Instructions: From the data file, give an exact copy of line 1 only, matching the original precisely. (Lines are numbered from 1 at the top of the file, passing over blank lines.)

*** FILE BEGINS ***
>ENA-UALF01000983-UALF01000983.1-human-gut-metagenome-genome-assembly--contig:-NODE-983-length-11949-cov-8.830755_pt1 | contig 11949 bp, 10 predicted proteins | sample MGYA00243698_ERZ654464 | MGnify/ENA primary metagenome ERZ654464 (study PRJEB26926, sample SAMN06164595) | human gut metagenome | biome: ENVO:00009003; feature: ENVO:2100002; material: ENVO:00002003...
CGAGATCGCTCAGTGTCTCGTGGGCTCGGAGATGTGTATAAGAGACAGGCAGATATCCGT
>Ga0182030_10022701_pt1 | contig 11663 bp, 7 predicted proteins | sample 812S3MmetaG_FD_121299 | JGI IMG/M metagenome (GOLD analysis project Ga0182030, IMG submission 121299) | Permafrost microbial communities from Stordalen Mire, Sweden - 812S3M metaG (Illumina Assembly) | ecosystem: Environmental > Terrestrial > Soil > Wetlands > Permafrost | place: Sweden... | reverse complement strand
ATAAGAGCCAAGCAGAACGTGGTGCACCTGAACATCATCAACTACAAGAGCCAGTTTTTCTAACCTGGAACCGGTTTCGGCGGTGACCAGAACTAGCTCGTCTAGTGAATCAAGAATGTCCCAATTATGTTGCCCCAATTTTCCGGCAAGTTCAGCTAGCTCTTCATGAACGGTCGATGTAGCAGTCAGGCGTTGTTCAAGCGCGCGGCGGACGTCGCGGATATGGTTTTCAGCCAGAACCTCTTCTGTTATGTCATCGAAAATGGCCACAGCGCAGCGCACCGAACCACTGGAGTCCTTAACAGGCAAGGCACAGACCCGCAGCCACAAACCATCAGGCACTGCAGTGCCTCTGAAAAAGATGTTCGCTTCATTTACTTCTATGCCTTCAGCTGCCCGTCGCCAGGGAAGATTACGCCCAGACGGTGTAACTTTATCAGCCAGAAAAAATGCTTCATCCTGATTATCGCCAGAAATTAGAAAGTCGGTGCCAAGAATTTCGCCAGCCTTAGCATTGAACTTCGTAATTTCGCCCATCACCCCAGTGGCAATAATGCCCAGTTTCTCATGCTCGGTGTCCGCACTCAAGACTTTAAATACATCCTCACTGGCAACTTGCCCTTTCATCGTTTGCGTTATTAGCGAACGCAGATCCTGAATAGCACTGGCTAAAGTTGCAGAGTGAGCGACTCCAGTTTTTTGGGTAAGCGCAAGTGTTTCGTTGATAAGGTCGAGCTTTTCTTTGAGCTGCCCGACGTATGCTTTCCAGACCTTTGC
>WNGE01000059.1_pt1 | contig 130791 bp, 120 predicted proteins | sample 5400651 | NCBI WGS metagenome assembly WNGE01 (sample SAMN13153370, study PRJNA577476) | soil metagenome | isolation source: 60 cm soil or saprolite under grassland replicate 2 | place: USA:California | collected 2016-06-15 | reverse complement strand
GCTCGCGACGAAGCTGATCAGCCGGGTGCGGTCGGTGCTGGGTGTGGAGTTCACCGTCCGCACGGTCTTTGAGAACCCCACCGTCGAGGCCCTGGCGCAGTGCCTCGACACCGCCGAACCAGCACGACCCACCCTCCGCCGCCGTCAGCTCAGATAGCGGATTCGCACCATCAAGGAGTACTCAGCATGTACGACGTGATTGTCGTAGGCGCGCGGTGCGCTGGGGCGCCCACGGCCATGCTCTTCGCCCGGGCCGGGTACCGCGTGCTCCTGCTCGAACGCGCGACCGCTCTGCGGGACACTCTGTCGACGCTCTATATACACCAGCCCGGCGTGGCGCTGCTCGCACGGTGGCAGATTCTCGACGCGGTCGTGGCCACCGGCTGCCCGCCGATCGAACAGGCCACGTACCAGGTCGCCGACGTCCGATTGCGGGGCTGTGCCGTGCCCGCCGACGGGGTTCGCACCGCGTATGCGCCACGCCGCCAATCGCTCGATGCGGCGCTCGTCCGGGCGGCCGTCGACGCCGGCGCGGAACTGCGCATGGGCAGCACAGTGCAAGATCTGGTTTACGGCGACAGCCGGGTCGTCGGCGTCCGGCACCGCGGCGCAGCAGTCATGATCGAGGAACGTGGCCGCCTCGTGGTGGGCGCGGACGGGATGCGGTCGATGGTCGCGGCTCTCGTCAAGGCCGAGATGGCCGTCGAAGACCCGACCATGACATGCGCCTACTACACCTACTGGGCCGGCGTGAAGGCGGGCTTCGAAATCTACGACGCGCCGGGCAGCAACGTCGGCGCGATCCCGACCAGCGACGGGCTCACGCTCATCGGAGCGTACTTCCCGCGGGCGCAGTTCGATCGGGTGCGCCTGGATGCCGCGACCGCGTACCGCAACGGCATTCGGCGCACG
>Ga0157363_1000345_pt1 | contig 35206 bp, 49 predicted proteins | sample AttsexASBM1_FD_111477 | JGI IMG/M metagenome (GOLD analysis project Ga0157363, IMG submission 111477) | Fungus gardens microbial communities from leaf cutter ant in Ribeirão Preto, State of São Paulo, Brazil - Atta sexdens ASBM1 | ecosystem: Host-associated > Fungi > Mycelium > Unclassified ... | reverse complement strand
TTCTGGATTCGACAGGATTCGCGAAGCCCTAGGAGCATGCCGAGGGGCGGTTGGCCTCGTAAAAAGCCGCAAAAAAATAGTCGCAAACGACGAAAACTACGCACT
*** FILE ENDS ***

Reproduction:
>ENA-UALF01000983-UALF01000983.1-human-gut-metagenome-genome-assembly--contig:-NODE-983-length-11949-cov-8.830755_pt1 | contig 11949 bp, 10 predicted proteins | sample MGYA00243698_ERZ654464 | MGnify/ENA primary metagenome ERZ654464 (study PRJEB26926, sample SAMN06164595) | human gut metagenome | biome: ENVO:00009003; feature: ENVO:2100002; material: ENVO:00002003...